Procedure of Coronary Angioplasty and Stents

Angioplasty is performed by a specialist in the cardiac catheterization laboratory of the hospital under local anaesthesia and IV sedation. You will be made to lie comfortably on your back on an X-ray table. The area of catheter insertion, either the groin or arm, is shaved, disinfected and local anaesthesia is injected to numb the area. Then your physician will initially perform an angiogram to determine the extent and location of blockage within the coronary arteries followed by which a tiny cut is made over the insertion site. A small tube called a sheath is then inserted into an artery in the groin. A flexible tube called a catheter is passed through this sheath into the vessel and will be advanced under the guidance of X-ray images to reach the area of blockage.

Once the blocked area in the artery is reached, a special dye is injected through the catheter into the artery followed by X-ray pictures that will be taken to assess the extent of the blockage. Now, your physician will insert a guidewire through the catheter advancing it across the blockage. A catheter with a deflated balloon at its end is then threaded over the guidewire into the blockage. The balloon is inflated to push the plaque against the artery walls which opens up the blocked artery and increases blood flow to the heart.

Often, a stent made up of wire mesh is placed within the artery to help keep the artery open. After confirming that the artery is successfully dilated with the mesh in place, the balloon is deflated and the guidewire as well the catheter is withdrawn. The stent remains in place within the artery. Pressure will be applied to the insertion site for 15 minutes followed by a tight pressure bandage to prevent bleeding.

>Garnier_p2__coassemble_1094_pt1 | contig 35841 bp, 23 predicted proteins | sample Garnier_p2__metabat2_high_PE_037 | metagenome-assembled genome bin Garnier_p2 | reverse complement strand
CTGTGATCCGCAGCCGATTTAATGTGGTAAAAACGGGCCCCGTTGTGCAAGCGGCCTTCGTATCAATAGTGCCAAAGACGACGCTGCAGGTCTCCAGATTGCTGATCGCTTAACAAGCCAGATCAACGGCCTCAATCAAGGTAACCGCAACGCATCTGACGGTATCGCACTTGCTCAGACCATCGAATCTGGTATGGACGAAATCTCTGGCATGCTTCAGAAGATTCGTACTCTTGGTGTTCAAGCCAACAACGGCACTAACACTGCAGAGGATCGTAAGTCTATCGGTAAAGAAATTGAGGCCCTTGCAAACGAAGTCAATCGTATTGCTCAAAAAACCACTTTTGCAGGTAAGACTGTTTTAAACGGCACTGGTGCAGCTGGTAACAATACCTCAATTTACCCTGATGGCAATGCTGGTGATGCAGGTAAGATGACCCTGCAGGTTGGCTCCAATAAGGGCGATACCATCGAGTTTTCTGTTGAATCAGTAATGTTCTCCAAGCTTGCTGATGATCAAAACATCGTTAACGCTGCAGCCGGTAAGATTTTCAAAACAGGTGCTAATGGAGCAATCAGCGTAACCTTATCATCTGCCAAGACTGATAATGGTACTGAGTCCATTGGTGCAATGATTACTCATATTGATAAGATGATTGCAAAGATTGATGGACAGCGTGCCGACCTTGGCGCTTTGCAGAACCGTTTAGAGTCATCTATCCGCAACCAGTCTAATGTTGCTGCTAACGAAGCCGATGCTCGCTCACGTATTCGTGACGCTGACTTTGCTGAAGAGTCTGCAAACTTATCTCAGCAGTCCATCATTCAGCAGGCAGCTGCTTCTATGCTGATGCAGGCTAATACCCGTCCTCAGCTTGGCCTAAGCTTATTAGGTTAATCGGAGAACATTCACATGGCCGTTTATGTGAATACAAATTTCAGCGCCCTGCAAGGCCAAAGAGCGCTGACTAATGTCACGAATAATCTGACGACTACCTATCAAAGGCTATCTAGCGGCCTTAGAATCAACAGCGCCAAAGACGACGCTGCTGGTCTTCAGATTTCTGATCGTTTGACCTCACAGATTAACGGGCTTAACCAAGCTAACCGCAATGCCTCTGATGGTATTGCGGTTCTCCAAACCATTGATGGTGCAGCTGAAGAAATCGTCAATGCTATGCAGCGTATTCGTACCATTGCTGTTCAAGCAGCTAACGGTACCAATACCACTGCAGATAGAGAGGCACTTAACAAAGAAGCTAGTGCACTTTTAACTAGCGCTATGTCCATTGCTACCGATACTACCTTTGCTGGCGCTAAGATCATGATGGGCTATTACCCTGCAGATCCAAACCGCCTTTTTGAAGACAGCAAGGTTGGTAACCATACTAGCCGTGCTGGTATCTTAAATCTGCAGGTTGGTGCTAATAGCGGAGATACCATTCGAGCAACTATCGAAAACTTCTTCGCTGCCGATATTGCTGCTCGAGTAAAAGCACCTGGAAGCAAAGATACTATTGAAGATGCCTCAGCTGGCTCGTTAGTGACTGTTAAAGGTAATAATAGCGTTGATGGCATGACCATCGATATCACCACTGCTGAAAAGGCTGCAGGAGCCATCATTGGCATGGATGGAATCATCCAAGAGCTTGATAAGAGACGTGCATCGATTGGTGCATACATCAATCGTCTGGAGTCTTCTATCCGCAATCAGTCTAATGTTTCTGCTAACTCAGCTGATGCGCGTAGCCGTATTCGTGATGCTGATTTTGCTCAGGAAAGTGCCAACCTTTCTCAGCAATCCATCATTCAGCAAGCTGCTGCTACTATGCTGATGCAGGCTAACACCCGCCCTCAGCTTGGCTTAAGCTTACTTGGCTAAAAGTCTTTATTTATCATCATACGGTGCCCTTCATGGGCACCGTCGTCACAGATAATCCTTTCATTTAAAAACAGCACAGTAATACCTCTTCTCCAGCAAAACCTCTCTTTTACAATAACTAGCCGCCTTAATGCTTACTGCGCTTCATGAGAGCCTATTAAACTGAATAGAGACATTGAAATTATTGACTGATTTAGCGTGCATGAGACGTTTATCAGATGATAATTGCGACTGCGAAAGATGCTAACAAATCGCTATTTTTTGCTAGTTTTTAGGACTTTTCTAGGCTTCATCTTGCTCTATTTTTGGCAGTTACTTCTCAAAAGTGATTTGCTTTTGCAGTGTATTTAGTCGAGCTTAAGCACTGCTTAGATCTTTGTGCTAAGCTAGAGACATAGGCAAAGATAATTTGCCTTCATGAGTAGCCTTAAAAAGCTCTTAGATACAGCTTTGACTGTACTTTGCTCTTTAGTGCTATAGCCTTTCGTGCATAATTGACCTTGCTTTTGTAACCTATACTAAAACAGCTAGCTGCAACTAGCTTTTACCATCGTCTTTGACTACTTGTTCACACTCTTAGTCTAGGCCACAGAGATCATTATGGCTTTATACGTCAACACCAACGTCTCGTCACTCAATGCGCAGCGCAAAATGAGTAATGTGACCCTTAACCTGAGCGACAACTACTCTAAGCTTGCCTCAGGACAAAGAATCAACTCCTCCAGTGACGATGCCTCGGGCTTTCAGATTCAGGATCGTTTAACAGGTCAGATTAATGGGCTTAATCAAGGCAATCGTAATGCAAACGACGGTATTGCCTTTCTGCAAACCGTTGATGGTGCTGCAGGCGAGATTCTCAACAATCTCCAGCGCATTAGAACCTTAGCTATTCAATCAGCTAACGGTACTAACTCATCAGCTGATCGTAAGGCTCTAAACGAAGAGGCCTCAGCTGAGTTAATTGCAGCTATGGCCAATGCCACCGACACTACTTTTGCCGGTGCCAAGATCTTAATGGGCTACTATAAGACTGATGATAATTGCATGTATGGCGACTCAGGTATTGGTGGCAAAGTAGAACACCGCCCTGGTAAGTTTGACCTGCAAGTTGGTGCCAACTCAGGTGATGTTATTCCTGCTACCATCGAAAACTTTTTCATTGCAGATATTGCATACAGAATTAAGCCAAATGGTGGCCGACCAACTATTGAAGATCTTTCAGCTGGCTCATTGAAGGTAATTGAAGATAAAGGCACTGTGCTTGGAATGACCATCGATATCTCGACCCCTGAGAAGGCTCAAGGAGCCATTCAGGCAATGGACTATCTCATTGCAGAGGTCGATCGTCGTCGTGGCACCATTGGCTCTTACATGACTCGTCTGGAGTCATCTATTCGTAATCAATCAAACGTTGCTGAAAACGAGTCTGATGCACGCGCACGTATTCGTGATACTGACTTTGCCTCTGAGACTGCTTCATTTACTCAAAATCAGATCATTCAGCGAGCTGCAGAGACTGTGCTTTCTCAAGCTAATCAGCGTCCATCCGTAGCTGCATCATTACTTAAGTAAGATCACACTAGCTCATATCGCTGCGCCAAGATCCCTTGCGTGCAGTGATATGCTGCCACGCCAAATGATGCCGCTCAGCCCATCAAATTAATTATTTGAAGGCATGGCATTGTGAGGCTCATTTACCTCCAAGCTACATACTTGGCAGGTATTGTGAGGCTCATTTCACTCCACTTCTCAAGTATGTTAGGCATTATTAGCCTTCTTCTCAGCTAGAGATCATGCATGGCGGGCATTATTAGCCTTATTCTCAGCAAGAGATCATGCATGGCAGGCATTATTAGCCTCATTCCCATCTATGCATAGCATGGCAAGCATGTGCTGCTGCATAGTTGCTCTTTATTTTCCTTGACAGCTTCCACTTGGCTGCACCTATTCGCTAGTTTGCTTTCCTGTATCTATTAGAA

Risks of Coronary Angioplasty and Stents

As with any medical procedures, angioplasty is also associated with certain potential risks. Most patients do not have complications after angioplasty; however, some complications can occur and may include:

  • Bleeding from the insertion site
  • Irregular heartbeat
  • Chest pain 
  • Blood vessel damage from the catheter requiring an operation for repair
  • Kidney damage from dye used with the angiogram
  • Restenosis- usually occurs within 6 months. Restenosis is the re-accumulation of plaque or   scar tissue causing narrowing or blockage of the coronary artery 
  • Blood clot formation
  • Dislocation of stent 


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